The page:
Marketing that Leaves a Bad Taste in your Mouth – on Purpose!
November 5, 2007
An interesting article from the Wall Street Journal today, about how to market foul-tasting medicine:
Foul Taste Is Part of the Cure
Tout ‘Awful’ Flavor
Of Novartis Product
By JEANNE WHALEN
November 5, 2007; Page B4
When drug makers come out with new cough medicines, they typically tout characteristics such as extra strength or improved flavor. But when Novartis starts marketing a Canadian cough mixture in the U.S. today, it will focus on a different feature that it hopes will help the product stand out from the crowd: the medicine’s foul taste.
Made from camphor, pine needle oil, menthol and Canadian fir balsam gum, Buckley’s Cough Mixture has been available since 1919 in Canada, where it has become what Novartis calls the country’s “best-selling and worst-tasting” cough medicine. It doesn’t contain sugar or alcohol, which other brands use to dull the medicinal flavor.
Novartis, which bought the Buckley’s brand in 2002, hopes to convince consumers that the bad taste proves the syrup’s effectiveness. “It Tastes Awful. And it Works,” is the tagline of the television, print, radio and Internet ads designed by Publicis Groupe‘s Saatchi & Saatchi in New York.
The TV ads show blindfolded people undergoing a taste test. In one spot, a woman sips from cups marked “Buckley’s” and “Used Mouthwash” before asking someone off-camera, “Are they the same?” In another, a man tastes Buckley’s and “Public Restroom Puddle” and says, “I can’t tell. Must be made by the same people.” Other taste-testers try “Snail Trail Accumulation” and “Trash Bag Leakage.”
It’s a tough time to be unveiling a cough syrup. The $3.2 billion U.S. market for cough and cold medicines has been rocked by controversy in recent months as medical experts have questioned the safety of using the medicines in young children. On Oct. 19, a group of experts advising the Food and Drug Administration recommended that over-the-counter cough and cold medicines not be given to children younger than 6 years old, saying that there is no evidence the medicines work for that age group. The FDA must still decide whether to follow the panel’s advice and restrict use of the medicines in young children.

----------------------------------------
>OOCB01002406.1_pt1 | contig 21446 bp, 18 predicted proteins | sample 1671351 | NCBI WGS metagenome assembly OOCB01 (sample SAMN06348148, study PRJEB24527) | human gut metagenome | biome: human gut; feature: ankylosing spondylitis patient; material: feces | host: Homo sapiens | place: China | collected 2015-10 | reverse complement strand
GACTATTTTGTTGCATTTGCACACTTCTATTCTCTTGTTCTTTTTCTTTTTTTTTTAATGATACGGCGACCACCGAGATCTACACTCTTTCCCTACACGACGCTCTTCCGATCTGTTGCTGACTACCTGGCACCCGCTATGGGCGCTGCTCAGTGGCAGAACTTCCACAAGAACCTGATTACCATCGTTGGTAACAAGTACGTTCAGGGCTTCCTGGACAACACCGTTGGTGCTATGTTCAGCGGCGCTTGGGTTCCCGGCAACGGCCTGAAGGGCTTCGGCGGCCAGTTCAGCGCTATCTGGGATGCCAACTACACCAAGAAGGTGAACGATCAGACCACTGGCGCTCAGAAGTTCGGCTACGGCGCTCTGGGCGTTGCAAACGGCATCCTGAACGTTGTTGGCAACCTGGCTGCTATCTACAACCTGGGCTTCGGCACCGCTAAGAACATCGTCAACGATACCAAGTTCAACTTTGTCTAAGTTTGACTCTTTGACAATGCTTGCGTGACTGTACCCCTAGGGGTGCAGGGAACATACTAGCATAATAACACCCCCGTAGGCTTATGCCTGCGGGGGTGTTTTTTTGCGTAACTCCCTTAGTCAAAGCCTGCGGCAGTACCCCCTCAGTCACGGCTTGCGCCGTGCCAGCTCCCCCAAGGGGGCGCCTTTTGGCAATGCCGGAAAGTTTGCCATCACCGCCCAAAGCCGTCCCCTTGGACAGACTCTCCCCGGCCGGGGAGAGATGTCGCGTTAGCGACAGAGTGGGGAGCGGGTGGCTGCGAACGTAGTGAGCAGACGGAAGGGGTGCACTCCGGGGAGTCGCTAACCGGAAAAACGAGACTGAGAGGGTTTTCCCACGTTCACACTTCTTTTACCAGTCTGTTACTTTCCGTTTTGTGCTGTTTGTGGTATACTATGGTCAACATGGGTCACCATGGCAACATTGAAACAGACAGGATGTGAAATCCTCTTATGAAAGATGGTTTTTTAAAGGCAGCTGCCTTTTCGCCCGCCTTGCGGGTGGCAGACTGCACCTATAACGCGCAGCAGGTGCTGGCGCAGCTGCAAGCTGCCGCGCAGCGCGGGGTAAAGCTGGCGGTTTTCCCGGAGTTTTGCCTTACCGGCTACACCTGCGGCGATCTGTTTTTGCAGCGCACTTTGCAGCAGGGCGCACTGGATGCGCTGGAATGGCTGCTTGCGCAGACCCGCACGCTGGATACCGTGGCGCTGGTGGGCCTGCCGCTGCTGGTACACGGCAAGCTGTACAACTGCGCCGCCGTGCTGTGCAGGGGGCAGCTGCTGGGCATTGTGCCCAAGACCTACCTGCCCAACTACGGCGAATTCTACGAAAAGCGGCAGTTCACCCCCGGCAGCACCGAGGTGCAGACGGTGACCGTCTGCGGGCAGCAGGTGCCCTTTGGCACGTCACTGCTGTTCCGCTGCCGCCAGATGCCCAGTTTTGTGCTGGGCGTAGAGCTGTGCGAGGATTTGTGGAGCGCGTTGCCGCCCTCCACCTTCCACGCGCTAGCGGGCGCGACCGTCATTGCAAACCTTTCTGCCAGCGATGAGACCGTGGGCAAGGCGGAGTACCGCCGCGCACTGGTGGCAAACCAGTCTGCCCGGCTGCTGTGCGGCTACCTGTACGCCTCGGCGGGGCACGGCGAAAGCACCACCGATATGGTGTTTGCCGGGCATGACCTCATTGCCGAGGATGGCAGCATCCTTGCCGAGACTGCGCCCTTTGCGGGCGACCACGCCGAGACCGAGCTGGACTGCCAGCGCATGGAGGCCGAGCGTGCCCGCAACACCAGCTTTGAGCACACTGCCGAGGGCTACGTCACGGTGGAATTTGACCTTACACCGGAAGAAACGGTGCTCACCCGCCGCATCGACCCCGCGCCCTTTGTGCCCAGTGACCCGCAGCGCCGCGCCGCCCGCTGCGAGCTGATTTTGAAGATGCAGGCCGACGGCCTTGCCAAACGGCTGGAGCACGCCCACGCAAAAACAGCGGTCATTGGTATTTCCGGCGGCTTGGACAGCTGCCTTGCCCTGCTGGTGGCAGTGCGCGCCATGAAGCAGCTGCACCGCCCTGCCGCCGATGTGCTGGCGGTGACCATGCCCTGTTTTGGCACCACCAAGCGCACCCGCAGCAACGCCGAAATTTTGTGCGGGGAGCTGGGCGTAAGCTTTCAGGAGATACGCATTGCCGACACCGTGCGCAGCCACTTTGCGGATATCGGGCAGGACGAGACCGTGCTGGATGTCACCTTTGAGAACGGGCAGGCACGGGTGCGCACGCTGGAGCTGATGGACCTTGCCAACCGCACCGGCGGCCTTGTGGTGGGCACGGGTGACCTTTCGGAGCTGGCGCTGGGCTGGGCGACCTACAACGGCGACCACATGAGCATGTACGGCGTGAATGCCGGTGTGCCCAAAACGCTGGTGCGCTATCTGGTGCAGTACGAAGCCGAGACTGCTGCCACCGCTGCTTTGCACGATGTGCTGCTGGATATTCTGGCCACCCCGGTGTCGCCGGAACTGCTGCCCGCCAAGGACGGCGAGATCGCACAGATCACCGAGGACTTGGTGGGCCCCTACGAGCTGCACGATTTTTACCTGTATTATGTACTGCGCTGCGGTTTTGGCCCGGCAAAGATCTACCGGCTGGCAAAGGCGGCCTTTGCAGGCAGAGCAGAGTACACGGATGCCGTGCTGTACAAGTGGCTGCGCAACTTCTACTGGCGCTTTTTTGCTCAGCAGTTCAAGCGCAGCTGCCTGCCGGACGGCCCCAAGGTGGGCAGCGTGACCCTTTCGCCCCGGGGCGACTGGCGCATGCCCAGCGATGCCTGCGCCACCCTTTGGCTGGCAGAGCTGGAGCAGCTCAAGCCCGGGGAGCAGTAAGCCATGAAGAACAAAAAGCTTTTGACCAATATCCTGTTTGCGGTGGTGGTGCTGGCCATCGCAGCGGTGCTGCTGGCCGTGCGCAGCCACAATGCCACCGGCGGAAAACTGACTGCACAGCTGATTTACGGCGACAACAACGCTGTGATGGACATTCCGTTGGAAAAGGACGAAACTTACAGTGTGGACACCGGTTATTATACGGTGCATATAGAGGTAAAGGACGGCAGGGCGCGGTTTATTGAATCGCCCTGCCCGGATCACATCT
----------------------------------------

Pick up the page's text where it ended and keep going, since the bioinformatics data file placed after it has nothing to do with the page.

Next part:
Jose Rodriguez, vice president of marketing for Novartis OTC North America, says the FDA deliberations haven’t affected Novartis’s plans for the rollout of Buckley’s, which won’t be marketed for children. Novartis, based in Basel, Switzerland, also sells Triaminic cough medicine, which is specifically aimed at children. As a precautionary measure, on Oct. 11 Novartis voluntarily withdrew from the market two Triaminic products aimed at infants. Other cough-medicine makers did the same.
|Buckley’s advertises its ‘disgusting taste’.|
Novartis gets most of its sales from prescription drugs but is trying to build its over-the-counter business as prescription-drug sales slow world-wide. In the U.S., Novartis is coming out with two Buckley’s products: a cough-suppressant mixture and a chest-congestion mixture. They will compete with Johnson & Johnson‘s Tylenol cough products, Wyeth‘s Robitussin and other over-the-counter brands. Buckley’s has been available in the New York metropolitan area in limited quantities in recent years, but this is the first time it is being launched nationally in the U.S.
Buckley’s will be aimed at adults seeking “tough love,” says Mr. Rodriguez. “We’re targeting people who don’t really care about taste.” Novartis wouldn’t disclose how much it is spending on the ad campaign but says it is “significantly more” than the company has spent on other over-the-counter products.
Tony Granger, chief creative officer for Saatchi & Saatchi in New York, says the agency wanted to differentiate Buckley’s from all of the cherry- and honey-flavored syrups on the market. “It’s kind of almost a category of candy,” he says.
In a radio spot, a recorded voice on a Buckley’s hotline asks callers to hold. “If you are inquiring about your cough mixture tasting like expired milk, trash-bag leakage, a postpedicure foot bath, a state fair porta-potty, decomposing meat fat, monkey sweat, used denture soak, New Jersey, or hippie-festival runoff, please hang up. Your cough will be gone shortly.” A print ad with a picture of the Buckley’s bottle declares the product “Disgustingly Effective.”
Ads on the Internet will ask consumers to try Buckley’s and send in pictures of the awful faces they make — motivating them with the chance to win an Alaskan vacation. Novartis is also posting its television ads on MySpace and YouTube, hoping the humor of the spots will help create buzz about the brand online.
Buckley’s has long poked fun at itself on Canadian airwaves, with taglines including: “People swear by it. And at it” and “Since 1919, we’ve been leaving Canadians with a bad taste in their mouths.”
Sometimes, the counter-intuitive message is the most effective one. We’d all like to have a maximum number of positive attributes to trumpet, but the fact is, when it comes to medicine, there is a widespread perception that it is OK for something to taste awful – that attribute is somehow correlated with effectiveness. The one area where this does not work, however: children’s medicines. Adults can tolerate the bad taste with the thought that good may come of it. Little ones will just spit it back out!